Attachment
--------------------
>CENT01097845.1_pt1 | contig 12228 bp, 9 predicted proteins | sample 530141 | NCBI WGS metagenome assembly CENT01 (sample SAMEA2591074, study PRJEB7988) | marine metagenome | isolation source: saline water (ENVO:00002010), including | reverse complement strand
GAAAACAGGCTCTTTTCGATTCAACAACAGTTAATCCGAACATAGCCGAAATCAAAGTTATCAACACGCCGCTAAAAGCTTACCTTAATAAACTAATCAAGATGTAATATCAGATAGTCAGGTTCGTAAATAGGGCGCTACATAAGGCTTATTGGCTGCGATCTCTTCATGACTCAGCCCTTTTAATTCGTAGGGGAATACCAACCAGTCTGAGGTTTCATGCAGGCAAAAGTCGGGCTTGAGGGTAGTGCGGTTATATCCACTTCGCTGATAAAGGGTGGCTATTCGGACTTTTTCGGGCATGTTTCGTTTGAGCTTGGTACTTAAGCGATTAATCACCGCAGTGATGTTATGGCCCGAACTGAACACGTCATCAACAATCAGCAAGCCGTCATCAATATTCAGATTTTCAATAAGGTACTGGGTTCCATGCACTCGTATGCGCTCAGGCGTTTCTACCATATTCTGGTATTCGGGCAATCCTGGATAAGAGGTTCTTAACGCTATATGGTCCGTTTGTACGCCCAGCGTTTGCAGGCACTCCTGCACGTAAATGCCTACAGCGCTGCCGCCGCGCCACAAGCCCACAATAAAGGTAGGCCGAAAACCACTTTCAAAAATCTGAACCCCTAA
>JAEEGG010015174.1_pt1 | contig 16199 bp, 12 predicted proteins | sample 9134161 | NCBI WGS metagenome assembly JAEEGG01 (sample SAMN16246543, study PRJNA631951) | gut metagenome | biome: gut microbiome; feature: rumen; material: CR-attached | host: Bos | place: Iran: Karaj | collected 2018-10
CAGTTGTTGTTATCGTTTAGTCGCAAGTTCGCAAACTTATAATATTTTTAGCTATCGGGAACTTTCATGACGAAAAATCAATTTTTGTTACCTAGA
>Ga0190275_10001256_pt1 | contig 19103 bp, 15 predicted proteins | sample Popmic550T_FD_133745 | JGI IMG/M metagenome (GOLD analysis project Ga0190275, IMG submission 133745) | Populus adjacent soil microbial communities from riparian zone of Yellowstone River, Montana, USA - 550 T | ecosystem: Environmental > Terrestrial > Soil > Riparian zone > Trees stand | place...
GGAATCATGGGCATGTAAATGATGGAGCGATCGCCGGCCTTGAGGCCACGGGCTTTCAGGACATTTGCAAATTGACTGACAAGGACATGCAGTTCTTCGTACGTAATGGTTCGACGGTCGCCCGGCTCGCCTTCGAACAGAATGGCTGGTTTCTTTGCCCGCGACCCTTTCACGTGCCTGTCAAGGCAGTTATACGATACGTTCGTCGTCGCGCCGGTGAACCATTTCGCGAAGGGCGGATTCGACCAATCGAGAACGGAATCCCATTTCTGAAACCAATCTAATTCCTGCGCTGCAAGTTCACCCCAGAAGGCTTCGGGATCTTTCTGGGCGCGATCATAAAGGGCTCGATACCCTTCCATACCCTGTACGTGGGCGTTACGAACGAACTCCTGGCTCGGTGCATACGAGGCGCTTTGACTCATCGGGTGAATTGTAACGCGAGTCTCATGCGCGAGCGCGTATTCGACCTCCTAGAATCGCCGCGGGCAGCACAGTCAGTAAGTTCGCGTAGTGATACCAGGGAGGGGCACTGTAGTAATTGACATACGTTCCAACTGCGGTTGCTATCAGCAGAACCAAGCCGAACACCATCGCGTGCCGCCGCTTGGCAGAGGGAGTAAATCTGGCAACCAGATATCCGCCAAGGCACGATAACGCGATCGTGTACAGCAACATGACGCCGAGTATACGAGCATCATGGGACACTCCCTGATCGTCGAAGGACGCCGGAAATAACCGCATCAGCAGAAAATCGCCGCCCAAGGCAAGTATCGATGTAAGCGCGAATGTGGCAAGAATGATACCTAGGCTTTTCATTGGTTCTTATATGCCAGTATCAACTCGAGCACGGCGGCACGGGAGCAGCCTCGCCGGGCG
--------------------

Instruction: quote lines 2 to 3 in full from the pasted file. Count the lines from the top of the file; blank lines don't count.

GAAAACAGGCTCTTTTCGATTCAACAACAGTTAATCCGAACATAGCCGAAATCAAAGTTATCAACACGCCGCTAAAAGCTTACCTTAATAAACTAATCAAGATGTAATATCAGATAGTCAGGTTCGTAAATAGGGCGCTACATAAGGCTTATTGGCTGCGATCTCTTCATGACTCAGCCCTTTTAATTCGTAGGGGAATACCAACCAGTCTGAGGTTTCATGCAGGCAAAAGTCGGGCTTGAGGGTAGTGCGGTTATATCCACTTCGCTGATAAAGGGTGGCTATTCGGACTTTTTCGGGCATGTTTCGTTTGAGCTTGGTACTTAAGCGATTAATCACCGCAGTGATGTTATGGCCCGAACTGAACACGTCATCAACAATCAGCAAGCCGTCATCAATATTCAGATTTTCAATAAGGTACTGGGTTCCATGCACTCGTATGCGCTCAGGCGTTTCTACCATATTCTGGTATTCGGGCAATCCTGGATAAGAGGTTCTTAACGCTATATGGTCCGTTTGTACGCCCAGCGTTTGCAGGCACTCCTGCACGTAAATGCCTACAGCGCTGCCGCCGCGCCACAAGCCCACAATAAAGGTAGGCCGAAAACCACTTTCAAAAATCTGAACCCCTAA
>JAEEGG010015174.1_pt1 | contig 16199 bp, 12 predicted proteins | sample 9134161 | NCBI WGS metagenome assembly JAEEGG01 (sample SAMN16246543, study PRJNA631951) | gut metagenome | biome: gut microbiome; feature: rumen; material: CR-attached | host: Bos | place: Iran: Karaj | collected 2018-10